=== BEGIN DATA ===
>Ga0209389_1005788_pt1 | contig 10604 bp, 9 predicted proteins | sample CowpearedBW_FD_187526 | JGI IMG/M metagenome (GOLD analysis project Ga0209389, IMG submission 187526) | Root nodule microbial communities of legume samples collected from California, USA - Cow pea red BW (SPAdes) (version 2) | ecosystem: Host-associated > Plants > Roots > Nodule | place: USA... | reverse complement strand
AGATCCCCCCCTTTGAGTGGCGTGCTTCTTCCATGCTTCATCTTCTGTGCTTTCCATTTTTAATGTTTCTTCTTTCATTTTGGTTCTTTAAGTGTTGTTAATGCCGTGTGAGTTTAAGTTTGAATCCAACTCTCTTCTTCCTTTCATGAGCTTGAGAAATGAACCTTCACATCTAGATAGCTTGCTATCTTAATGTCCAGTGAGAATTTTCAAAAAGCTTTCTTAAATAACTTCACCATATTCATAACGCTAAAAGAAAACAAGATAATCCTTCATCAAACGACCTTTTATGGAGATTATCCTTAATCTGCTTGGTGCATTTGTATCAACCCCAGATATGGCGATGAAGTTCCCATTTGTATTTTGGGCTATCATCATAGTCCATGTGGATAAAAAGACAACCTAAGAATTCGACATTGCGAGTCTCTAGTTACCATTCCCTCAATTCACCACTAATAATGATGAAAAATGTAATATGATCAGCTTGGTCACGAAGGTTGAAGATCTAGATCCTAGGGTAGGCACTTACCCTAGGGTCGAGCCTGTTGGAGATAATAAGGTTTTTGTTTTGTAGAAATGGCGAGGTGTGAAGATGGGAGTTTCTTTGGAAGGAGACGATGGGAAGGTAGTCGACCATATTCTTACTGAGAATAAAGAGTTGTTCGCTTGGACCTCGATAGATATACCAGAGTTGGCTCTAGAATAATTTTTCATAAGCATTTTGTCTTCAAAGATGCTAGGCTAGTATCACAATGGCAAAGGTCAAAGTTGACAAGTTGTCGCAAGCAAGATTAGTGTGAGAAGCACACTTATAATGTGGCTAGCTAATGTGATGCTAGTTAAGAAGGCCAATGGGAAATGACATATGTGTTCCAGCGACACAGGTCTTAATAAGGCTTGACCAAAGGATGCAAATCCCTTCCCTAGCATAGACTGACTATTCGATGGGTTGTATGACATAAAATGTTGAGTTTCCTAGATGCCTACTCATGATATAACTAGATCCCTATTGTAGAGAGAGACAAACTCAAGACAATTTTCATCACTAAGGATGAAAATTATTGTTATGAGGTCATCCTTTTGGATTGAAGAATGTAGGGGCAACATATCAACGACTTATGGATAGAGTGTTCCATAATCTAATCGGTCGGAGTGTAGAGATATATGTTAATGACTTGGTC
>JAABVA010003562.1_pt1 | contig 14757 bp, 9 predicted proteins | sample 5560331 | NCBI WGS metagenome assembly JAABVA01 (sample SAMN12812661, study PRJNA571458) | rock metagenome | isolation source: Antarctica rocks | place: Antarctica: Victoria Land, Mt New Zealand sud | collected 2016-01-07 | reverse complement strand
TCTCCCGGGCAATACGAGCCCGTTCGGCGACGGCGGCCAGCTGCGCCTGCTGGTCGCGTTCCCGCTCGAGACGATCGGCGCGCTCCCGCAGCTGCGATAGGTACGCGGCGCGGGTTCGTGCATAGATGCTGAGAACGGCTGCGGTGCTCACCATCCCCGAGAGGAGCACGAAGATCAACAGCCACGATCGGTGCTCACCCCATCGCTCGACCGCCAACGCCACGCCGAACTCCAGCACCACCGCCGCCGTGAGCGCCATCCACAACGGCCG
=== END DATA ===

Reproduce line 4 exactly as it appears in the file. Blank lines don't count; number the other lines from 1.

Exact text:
TCTCCCGGGCAATACGAGCCCGTTCGGCGACGGCGGCCAGCTGCGCCTGCTGGTCGCGTTCCCGCTCGAGACGATCGGCGCGCTCCCGCAGCTGCGATAGGTACGCGGCGCGGGTTCGTGCATAGATGCTGAGAACGGCTGCGGTGCTCACCATCCCCGAGAGGAGCACGAAGATCAACAGCCACGATCGGTGCTCACCCCATCGCTCGACCGCCAACGCCACGCCGAACTCCAGCACCACCGCCGCCGTGAGCGCCATCCACAACGGCCG